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From this review on Brownian motors, there is such a statement without detailed explanation:

(I think this statement is general enough so that one does not need to read the article)

"Apart from transients, directed transport in a spatially periodic system in contact with a single dissipation- and noise-generating thermal heat bath is ruled out by the second law of thermodynamics."

I don't have any idea how to relate the second law thermodynamics to the absence of directed transport.

The first obstacle, I think, is which description of the 2nd law should we use as the starting point?

And then, how to relate that particular description to the absence of directed transport? How does the nature of the heat bath relate to the problem?

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  • $\begingroup$ Note that a non-paywalled version of the report in question can be found here. $\endgroup$ – Nathaniel Jun 16 '13 at 6:27
  • $\begingroup$ Also note that the statement you quote is from the very beginning of the introduction - I would expect that a detailed explanation of it will be found later in the paper. $\endgroup$ – Nathaniel Jun 16 '13 at 6:30
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The basic idea is illustrated on page 64 of the paper you cited. In this case, "directed transport" refers to a bias in the direction the wheel can turn, which could then be used to lift the weight and do work. A full explanation of this example can be found in section 2.1, beginning on page 64.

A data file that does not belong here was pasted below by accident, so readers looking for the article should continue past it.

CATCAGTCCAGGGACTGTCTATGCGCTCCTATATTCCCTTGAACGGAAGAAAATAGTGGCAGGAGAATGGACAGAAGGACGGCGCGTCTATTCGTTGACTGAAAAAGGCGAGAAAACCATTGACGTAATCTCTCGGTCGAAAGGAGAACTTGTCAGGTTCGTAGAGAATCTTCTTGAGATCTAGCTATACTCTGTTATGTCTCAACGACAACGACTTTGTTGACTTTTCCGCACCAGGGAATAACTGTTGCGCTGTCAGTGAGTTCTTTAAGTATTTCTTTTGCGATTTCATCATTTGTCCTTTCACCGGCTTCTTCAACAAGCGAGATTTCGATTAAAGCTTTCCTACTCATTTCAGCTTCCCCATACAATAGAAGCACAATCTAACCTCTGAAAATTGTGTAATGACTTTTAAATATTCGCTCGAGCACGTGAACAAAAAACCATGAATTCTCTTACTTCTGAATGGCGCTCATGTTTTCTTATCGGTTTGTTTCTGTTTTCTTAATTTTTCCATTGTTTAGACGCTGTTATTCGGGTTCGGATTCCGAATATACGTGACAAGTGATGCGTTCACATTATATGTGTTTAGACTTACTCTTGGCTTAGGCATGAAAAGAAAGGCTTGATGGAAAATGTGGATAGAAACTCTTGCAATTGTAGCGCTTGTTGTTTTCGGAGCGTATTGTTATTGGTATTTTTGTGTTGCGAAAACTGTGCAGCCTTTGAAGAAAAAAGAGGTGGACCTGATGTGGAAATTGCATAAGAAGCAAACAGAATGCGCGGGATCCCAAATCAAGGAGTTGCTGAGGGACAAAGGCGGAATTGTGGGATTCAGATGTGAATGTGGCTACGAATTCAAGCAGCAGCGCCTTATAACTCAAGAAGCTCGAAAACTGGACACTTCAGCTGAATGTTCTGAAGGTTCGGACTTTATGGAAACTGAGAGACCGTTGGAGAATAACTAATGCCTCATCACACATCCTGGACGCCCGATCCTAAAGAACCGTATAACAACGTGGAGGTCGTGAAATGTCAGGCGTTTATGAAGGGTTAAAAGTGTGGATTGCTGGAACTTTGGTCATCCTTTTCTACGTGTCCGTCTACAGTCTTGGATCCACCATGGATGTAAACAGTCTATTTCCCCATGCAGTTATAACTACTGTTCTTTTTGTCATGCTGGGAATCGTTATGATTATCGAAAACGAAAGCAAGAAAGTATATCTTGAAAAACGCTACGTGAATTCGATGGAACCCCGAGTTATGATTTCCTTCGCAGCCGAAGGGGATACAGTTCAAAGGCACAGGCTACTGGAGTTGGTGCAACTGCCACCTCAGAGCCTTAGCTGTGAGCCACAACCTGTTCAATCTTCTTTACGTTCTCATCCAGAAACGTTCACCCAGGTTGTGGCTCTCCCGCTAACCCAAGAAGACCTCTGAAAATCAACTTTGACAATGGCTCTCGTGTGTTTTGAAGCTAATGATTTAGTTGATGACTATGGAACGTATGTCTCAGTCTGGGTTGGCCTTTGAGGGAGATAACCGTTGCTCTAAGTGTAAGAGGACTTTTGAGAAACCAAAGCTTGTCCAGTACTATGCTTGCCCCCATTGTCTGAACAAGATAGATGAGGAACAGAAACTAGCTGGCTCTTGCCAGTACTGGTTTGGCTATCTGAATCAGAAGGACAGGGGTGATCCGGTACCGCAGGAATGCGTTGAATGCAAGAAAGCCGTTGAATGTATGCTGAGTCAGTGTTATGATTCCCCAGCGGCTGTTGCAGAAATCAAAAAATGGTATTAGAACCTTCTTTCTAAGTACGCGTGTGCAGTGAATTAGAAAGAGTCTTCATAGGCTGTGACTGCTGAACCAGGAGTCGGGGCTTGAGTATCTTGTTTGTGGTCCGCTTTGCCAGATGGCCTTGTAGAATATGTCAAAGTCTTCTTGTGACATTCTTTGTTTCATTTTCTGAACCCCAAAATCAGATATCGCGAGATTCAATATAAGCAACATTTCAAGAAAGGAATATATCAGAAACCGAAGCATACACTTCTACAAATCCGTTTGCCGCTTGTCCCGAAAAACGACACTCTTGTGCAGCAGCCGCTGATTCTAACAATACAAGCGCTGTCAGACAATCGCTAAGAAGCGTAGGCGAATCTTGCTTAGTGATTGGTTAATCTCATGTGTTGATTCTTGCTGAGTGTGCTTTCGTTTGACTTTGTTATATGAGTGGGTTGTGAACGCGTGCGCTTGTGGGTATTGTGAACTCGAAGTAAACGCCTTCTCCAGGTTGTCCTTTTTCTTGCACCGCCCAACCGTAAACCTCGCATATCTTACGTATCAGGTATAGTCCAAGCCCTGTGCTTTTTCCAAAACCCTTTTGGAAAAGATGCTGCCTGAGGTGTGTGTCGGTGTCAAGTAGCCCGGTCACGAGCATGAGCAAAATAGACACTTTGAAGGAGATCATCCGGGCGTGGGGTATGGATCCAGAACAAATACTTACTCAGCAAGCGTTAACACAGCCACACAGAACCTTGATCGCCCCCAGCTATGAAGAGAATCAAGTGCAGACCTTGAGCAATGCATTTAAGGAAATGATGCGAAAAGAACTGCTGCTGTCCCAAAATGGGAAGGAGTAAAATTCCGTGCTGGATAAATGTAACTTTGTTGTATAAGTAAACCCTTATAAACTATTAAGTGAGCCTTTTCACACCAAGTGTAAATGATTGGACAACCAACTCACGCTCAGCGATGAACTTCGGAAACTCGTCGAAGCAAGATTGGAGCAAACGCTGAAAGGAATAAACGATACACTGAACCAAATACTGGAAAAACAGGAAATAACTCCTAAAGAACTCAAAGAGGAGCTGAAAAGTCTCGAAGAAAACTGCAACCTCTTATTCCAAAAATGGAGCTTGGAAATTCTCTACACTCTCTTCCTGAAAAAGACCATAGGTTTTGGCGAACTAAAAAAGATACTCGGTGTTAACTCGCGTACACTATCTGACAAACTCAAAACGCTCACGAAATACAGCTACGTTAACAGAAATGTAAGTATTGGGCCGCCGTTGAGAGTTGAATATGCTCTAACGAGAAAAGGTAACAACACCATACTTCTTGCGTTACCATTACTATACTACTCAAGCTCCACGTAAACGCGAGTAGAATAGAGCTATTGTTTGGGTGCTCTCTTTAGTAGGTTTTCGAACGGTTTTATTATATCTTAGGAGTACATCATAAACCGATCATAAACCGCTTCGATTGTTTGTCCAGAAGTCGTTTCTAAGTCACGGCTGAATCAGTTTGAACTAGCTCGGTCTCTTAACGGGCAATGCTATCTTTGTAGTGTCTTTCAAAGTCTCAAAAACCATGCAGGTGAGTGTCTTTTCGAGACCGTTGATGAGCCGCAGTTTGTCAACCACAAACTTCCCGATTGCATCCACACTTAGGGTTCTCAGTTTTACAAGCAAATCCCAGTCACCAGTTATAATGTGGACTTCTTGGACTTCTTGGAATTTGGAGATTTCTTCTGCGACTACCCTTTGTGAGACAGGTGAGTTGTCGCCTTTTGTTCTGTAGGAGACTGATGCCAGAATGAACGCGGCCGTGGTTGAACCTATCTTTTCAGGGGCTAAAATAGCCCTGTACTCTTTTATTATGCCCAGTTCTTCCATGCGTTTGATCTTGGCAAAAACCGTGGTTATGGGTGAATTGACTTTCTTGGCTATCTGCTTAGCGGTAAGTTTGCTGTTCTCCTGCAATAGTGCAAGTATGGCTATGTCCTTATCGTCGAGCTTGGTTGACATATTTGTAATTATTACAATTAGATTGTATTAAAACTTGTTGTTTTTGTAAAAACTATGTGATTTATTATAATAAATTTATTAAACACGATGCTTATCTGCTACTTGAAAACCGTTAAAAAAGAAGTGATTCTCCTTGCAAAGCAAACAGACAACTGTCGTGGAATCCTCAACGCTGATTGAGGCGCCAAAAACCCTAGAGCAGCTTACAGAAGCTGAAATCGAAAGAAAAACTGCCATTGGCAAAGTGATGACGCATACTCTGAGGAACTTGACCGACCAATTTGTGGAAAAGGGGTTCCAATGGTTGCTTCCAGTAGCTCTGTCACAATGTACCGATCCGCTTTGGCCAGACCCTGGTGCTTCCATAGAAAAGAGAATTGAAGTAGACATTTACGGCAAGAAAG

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This can be generalised to other situations. Let's imagine a thought experiment where you start with a system in equilibrium, and then you add a small device that transports something from one part of the system to another, without interacting with any other system. We must imagine this device not to contain its own power supply, so it ends up in statistically the same set of states as it starts in.

Initially the system was in equilibrium, and hence its entropy was at its maximum possible value. Now that the directed transport has taken place, the system is out of equilibrium, and hence its entropy must be lower. This implies that it would be possible to extract work from the system while returning the system to its equilibrium state. This cycle could then be repeated, creating a perpetual motion machine.

But the second law says that an isolated system's entropy cannot increase (on average), so this situation must be impossible. As a result, we have to conclude that directed transport is impossible without using some other system as a source of energy (or more precisely, negative entropy) to drive the transport process.

Another example should help to clarify. Let's imagine I have two containers containing salt dissolved in water. If they are in equilibrium then the salt concentration in the two containers will be the same, and if we connect them by a tube there will be no net transport of salt from one container to the other. Individual ions will move between the containers, but over long time scales the flow of ions from left to right will exactly balance the flow of ions of the same species from right to left. On short time scales there can be fluctuations, but in the long run they must always cancel out.